Internet and social media personalities on Wednesday asked the Supreme Court to declare Republic Act 11479 or the Anti-Terrorism Act of 2020 as unconstitutional.
In a 21st petition filed against ATA before the high court, the netizens who called themselves “Concerned Online Citizens” urged the SC to declare Sections 4 to 12, 25 to 27 and 29 as void and unconstitutional.
The petitioners also pleaded the high court to restrain the government from implementing the law and promulgating its implementing rules and regulations.
Apart from Mark Averilla, more popularly known as Macoy Dubs, among the other petitioners include Jover Laurio of the Pinoy Ako Blog, spoken word artist and film and television writer Juan Miguel Severo, and columnist Tonyo Cruz
The petitioners said that they have their own experiences and stories of threats of prosecution, harassment from government officials, and the “chilling effect” on their followers and the public caused by “overly broad, vague and dangerous provisions that could easily be abused and misused.”
“Would the mere mention or reportage by petitioners, members of the media and the public in the online space of organizations and persons designated as ‘terrorist’ by executive officials make them liable under the law?” the petitioners asked.
The social media personalities argued that ATA’s definition of terrorism, and consequently of its related crimes, is vague and overbroad, hampering the free exercise of fundamental rights.
“It cannot be overly emphasized that the new Anti-Terrorism Act is highly questionable for its vague and overbroad definition of ‘terrorism’, which may lead to the capricious and arbitrary application by law enforcers and may chill the people to silence,” the social personalities said, in in their 52-page petition.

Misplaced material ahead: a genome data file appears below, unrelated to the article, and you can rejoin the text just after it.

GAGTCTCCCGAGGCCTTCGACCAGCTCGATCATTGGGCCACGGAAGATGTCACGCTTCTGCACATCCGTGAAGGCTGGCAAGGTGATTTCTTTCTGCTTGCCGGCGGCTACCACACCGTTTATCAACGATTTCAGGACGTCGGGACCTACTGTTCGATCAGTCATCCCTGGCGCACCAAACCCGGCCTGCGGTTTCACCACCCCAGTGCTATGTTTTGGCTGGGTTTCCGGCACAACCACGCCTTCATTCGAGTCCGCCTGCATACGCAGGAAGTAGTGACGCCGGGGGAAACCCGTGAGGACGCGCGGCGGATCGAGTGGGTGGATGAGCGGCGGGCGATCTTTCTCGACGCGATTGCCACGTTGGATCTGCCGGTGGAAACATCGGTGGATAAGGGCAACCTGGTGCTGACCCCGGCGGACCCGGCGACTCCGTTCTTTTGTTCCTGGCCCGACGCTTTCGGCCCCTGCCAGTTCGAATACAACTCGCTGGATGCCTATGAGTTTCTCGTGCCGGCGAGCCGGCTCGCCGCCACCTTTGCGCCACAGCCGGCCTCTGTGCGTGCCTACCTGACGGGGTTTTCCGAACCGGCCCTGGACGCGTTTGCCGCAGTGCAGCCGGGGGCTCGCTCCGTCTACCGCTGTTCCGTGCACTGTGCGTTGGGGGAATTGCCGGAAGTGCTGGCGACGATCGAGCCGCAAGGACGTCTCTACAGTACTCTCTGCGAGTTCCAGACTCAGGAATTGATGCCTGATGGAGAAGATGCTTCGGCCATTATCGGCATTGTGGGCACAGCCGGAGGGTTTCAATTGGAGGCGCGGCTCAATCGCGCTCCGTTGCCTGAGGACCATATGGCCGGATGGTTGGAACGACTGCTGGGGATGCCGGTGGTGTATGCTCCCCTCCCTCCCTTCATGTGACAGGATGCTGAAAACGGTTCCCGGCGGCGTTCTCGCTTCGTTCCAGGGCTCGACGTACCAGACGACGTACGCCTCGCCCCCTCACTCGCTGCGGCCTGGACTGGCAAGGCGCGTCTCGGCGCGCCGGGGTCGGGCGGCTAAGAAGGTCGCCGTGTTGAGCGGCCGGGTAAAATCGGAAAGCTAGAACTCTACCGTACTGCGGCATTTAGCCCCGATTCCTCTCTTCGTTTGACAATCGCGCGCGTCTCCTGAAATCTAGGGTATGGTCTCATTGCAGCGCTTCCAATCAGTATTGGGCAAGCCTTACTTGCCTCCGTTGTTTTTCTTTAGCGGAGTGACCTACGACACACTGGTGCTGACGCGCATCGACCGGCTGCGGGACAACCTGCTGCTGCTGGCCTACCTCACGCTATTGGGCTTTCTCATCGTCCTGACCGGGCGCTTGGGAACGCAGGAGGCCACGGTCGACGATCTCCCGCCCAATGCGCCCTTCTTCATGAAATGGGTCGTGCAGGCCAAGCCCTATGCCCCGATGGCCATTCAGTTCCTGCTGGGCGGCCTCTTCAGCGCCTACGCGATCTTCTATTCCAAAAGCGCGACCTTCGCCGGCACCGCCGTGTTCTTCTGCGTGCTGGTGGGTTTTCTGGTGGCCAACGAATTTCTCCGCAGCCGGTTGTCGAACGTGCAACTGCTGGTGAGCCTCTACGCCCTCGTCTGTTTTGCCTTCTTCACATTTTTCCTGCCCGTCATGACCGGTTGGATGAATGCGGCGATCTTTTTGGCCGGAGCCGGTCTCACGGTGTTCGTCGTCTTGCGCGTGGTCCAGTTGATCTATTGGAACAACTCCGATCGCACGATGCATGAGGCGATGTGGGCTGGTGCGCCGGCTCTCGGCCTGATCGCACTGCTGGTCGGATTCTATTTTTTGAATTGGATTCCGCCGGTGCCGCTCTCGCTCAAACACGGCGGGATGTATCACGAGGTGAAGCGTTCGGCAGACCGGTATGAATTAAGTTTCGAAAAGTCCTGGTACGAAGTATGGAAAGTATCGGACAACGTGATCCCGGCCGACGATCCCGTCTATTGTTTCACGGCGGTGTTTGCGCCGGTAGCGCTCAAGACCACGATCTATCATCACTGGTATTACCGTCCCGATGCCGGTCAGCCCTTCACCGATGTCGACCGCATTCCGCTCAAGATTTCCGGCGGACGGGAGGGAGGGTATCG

They also assailed the provisions on the designation and proscription of individuals and groups as terrorists and the provision allowing the warrantless arrest of suspected terrorists and their detention of up to 24 days before having to be charged in court.
Earlier, SC has ordered the consolidation of the first 19 petitions against the anti-terrorism law.
These were filed by retired justices Antonio Carpio and Conchita Carpio Morales, four members of the commission that drafted the 1987 Constitution, lawmakers, lawyers, professors, youth leaders, journalists, artists, labor groups, and activists.
Despite reassurances by the government that the law will not be used to target activists, critics urged the SC to strike it down due to what they said were unconstitutional provisions.
Among the most challenged provisions are the “vague” definition of terrorism and the up-to-24-day detention of suspected terrorists before they have to be charged in court -- a period eight times longer than the limit set by the Constitution for persons arrested in times of invasion or rebellion when the privilege of the writ of habeas corpus is suspended.